I love what this unpublished research tells us about climate change, and how we might address the future.

For her Master’s thesis, my friend Heidi Hendersson conducted in-depth interviews with Swedish students who were planning for a career in sustainable living. Believing in the power of story and narrative, she had them write the story of climate change up to the present moment. Then she then had them project the story forward into the future and write a best possible scenario: the future of climate change in their lives if it were to turn out for the best.

They did.

But the telling thing – the astonishing thing – was that when interviewed, not one of the students actually believed in that upbeat imaginative ending to their own stories. They felt that their endings were utopian fantasies that, when subject to rational examination, couldn’t come true. “Let’s be honest,” one of the participants stated.

There was a profound disconnect between what they were working toward and what they actually thought and felt were possible.

None of the sustainability students wanted to claim authorship of the story and did not see how they would be able to re-write the ending in real life,” Heidi writes.

Closely related to the lack of authorship were the feelings they felt: fear, frustration, overwhelm, self-doubt and hopelessness. I am not surprised these were present. Of course the students would have no way of moving those feelings forward to something more powerful because we as a tribe or culture have no way of doing so. We’ve no place to hold or hear such feelings.

The students had never been exposed to a context within which they could voice their concern just as it was. Just like all of us!

They, like us, were left mute and unable to experience movement in their feelings around climate change.

This was so for every one of the 15 sustainability students. These were young people who are literate and bright and longing to be part of the solution. It’s hard to believe the rest of us who aren’t professionally interested in sustainability are better prepared.

While not hard data, this information is something more than anecdotal since the same result arises 15 times without interruption.

Let’s unpack some aspects of what may be happening here?.

The students had an impoverished palette for understanding system change. They’re hardly alone in this though it’s the nature of what they felt that they thought they were.

They didn’t have the experience they did because they’re emotionally stunted or different from other people. On the contrary, it’s because they were normal and ordinary that they felt that way. This lack of language to hold their experience simply reflects the way the public sustainability conversation is constructed. It’s likely that the experience of the students will apply to many or most climate change activists, all those who haven’t had extraordinary training.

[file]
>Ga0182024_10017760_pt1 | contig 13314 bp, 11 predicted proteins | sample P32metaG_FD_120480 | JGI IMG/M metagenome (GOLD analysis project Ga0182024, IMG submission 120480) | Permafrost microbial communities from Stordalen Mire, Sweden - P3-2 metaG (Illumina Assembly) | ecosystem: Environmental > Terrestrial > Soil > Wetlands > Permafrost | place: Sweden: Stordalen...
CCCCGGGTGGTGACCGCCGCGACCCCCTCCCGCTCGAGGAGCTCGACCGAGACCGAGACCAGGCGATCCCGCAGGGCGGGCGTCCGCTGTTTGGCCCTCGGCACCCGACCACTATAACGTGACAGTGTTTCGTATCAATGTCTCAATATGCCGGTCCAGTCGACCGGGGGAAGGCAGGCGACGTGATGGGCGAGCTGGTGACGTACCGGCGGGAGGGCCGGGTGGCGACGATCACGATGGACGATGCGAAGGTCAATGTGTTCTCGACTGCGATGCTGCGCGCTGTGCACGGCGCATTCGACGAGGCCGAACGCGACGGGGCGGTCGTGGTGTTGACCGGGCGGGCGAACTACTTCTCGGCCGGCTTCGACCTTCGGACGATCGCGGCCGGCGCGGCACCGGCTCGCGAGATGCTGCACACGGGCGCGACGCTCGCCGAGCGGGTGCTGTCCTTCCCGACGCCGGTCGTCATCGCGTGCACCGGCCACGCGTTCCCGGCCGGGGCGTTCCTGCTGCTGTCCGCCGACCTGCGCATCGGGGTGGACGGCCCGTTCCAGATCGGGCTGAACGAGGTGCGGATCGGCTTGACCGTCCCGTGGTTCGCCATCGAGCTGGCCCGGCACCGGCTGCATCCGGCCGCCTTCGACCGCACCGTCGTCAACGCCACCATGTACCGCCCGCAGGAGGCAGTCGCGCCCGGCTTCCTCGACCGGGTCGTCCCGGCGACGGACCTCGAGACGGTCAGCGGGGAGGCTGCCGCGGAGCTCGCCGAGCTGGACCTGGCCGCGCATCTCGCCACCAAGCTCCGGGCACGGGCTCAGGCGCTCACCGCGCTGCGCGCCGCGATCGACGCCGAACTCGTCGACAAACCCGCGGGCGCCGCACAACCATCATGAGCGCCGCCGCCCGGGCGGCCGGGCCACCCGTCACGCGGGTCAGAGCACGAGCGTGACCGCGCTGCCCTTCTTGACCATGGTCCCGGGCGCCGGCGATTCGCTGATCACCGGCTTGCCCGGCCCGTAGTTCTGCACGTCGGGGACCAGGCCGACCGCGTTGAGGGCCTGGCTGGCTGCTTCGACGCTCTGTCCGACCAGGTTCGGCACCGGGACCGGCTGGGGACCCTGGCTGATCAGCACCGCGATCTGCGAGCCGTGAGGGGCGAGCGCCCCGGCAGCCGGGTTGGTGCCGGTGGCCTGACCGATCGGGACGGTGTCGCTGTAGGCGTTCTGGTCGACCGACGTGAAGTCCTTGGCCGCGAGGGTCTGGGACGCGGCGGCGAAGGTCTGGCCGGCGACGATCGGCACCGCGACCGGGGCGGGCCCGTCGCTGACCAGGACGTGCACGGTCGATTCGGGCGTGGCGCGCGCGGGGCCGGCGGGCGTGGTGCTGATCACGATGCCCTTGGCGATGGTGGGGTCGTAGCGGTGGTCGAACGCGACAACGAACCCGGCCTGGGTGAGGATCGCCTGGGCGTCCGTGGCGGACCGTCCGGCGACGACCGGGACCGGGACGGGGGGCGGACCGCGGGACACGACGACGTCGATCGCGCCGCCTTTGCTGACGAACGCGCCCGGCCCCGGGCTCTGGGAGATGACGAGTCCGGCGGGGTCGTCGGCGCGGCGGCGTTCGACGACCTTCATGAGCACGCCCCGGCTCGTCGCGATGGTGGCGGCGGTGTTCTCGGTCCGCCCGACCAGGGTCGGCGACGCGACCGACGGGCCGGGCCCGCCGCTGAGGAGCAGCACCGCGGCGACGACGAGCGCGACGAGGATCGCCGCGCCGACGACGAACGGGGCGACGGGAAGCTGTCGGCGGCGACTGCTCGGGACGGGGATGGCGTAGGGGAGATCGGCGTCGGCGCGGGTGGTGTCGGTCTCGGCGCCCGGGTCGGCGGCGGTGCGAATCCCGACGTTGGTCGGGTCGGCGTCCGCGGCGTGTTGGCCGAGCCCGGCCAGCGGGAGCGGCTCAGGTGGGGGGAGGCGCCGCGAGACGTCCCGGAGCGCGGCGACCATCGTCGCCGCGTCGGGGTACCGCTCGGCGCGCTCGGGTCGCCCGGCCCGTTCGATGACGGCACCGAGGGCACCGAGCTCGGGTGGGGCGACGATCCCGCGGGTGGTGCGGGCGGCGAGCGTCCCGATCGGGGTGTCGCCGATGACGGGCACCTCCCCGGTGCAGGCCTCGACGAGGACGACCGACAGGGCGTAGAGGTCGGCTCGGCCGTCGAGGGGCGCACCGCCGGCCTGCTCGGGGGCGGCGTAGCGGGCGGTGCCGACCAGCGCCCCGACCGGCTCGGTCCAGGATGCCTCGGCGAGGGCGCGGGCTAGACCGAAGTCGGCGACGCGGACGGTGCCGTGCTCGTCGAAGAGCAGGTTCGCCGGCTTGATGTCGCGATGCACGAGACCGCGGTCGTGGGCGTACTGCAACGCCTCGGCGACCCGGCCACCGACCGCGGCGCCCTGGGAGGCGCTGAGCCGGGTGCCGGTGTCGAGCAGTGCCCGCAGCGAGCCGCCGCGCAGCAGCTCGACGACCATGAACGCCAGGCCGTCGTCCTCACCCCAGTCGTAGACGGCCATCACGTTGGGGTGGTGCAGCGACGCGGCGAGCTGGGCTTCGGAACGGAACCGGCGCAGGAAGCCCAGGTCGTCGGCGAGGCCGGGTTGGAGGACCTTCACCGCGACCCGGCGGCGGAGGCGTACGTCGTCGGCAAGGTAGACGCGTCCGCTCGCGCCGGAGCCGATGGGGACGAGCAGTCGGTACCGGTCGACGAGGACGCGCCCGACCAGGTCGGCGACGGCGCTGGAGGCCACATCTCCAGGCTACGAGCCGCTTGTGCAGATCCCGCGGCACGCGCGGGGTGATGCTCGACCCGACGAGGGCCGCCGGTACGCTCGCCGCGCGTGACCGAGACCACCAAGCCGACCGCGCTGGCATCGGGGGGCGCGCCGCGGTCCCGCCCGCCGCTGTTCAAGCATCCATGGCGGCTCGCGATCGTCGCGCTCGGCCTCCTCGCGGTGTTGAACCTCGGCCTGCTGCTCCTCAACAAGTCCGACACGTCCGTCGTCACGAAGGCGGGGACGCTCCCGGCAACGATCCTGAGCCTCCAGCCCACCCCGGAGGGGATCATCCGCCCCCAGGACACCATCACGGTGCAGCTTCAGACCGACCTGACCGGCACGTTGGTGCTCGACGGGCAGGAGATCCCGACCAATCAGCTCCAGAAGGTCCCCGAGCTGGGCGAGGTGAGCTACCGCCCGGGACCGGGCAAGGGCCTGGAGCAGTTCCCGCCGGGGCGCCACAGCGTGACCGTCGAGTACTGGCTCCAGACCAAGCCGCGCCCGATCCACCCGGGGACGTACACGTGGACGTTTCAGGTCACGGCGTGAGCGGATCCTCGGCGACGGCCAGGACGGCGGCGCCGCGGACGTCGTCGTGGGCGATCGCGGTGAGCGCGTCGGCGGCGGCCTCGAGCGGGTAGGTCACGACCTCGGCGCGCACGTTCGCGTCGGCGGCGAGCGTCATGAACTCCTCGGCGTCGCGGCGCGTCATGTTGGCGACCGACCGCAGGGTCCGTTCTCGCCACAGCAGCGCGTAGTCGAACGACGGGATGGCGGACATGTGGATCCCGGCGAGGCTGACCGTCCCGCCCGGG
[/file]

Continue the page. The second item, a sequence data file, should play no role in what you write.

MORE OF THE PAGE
But feelings need a living network of senders and receivers just like a language does. There can be no single speaker of “feeler,” not really. If there are no other ears to hear, no mouth that can respond, nothing can be said. A verbal language can’t be learned or spoken without others, even if those others are only implied. Language happens between speakers. It’s a shared syntax, a vocal code sent and received.

Feelings also need other “speakers,” in this case other feelers, to witness them so they can be well felt and become real. They’re expressions of the connection to the other, a kind of language in themselves.

Coming back to Heidi’s sustainability students, we can see why they’re inarticulate and confused around climate change. Of course they are! Of course we are! As a culture we’ve literally not developed a feeling-language for climate change or a place and time to speak it. The result is people have no socially approved way to express how they feel about climate change, even as it explodes like dark fireworks around them.

In Part 2 I’ll show how this cultural truth is set up for  dramatic change and how the answer  to the cultural  blindspot may portend good news for all of us.

(Adapted from my soon-to-be book Evolutionary Blues: Discovering the Depths of Radical Change which goes out to reviewers next week. Exciting!)

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